Your safety and well-being are our top priorities. Our office is open and staffed to serve you. We are taking measures to ensure that our office is thoroughly cleaned and safe for our clients. We will continue to offer our services via phone, email, and Zoom. Harris & Literski is committed to slowing the spread of COVID-19 while continuing to be the law firm you can depend on.

Your safety and well-being are our top priorities. Our office is open and staffed to serve you. We are taking measures to ensure that our office is thoroughly cleaned and safe for our clients. We will continue to offer our services via phone, email, and Zoom. Harris & Literski is committed to slowing the spread of COVID-19 while continuing to be the law firm you can depend on.

Criminal defense: Michigan CPS supervisor accused of DUI

| Mar 21, 2018 | criminal defense |

A Children’s Protective Services supervisor operating in Traverse City was arrested the night of March 2 after being accused of driving drunk. The 38-year-old Michigan resident faces charges of DUI and assaulting a police officer. She was allegedly on call during this incident. The woman must now turn her focus to preparing an criminal defense, particularly given her employment with CPS.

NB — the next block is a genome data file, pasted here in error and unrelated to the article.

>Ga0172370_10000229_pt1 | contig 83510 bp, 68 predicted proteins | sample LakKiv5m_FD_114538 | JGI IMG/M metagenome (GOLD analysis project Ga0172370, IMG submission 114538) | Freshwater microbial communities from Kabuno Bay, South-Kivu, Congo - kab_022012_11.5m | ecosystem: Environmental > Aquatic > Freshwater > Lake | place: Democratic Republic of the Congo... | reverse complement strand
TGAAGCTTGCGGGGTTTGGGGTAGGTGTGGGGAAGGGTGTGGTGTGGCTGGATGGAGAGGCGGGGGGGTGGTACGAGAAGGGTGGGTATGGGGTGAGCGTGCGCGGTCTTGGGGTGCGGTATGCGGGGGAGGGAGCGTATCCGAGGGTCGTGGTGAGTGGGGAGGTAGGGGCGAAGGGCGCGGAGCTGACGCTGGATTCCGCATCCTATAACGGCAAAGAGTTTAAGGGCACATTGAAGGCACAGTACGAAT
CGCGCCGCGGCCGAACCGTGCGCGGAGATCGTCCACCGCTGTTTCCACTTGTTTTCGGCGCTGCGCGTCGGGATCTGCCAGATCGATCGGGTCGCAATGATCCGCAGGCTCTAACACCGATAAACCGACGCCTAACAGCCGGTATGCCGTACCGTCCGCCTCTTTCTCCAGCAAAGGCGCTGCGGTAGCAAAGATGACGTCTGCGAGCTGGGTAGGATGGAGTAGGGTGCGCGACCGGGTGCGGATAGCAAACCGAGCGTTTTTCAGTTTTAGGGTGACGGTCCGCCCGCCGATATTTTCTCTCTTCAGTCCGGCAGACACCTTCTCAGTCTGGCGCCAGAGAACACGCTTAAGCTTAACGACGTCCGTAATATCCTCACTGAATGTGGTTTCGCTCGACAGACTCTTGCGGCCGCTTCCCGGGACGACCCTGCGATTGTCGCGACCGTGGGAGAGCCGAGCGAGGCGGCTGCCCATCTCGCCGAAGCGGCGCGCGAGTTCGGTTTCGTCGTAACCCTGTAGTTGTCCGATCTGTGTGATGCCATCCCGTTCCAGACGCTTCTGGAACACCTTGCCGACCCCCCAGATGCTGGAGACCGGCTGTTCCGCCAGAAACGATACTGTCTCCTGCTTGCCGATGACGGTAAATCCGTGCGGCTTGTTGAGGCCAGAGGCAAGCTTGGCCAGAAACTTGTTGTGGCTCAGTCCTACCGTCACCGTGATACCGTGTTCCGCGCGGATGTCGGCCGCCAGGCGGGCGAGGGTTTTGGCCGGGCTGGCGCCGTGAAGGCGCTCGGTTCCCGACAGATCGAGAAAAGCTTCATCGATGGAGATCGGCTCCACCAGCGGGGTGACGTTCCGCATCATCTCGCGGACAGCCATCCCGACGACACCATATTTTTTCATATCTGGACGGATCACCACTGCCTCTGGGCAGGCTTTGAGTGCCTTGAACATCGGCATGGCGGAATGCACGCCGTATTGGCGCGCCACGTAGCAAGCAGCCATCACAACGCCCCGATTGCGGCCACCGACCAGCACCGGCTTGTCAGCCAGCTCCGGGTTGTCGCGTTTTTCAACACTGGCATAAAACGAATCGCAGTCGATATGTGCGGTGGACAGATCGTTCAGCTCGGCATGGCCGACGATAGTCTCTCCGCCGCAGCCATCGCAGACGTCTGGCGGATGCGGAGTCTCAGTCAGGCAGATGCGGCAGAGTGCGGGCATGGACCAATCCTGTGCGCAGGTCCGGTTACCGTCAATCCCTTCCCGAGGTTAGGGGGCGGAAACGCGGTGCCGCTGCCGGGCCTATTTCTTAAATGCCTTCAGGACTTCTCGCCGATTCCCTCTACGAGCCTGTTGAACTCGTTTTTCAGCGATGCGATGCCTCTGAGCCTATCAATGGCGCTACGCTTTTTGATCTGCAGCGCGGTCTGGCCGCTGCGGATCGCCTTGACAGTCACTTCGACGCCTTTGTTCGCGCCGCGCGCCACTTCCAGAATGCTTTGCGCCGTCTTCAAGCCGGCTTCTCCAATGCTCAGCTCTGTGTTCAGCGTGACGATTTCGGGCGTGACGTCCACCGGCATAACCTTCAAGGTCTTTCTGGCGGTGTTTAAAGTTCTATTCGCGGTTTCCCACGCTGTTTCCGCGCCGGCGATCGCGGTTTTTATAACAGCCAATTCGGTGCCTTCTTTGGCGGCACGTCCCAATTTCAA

According to court records, around 11:30 p.m. police were called to a downtown bar by a security guard who allegedly saw the woman leave and attempt to drive her vehicle while intoxicated. Police arrived promptly in the parking lot, whereupon the report notes she tried to flee from the officers on foot. Upon being caught, she allegedly smelled strongly of alcohol and kicked one of the arresting officers repeatedly in the leg.

Court documents go on to say the woman was apparently on call from 5 p.m. Friday up until Monday morning. This would put her in the position of potentially having to respond to a CPS call at any time during those hours. While the Department of Health and Human Services have confirmed she is indeed a supervisor in their employ, further comment was not forthcoming pending an internal investigation of the incident.

A charge of this magnitude could end this woman’s career in children’s services for good, considering the implications of her having to make life-or-death decisions as part of her job. This is one reason why Michigan prosecutors are required to prove beyond a reasonable doubt that the woman was indeed driving while intoxicated. They will likely need to make use of evidence like blood or breath testing to corroborate this, and the woman’s criminal defense representation will be able to carefully go over any evidence in an effort to build a compelling case in her defense.

Source: lansingstatejournal.com, “Michigan DHHS supervisor on call, charged with drunk driving, assault“, Justin A. Hinkley, March 9, 2018

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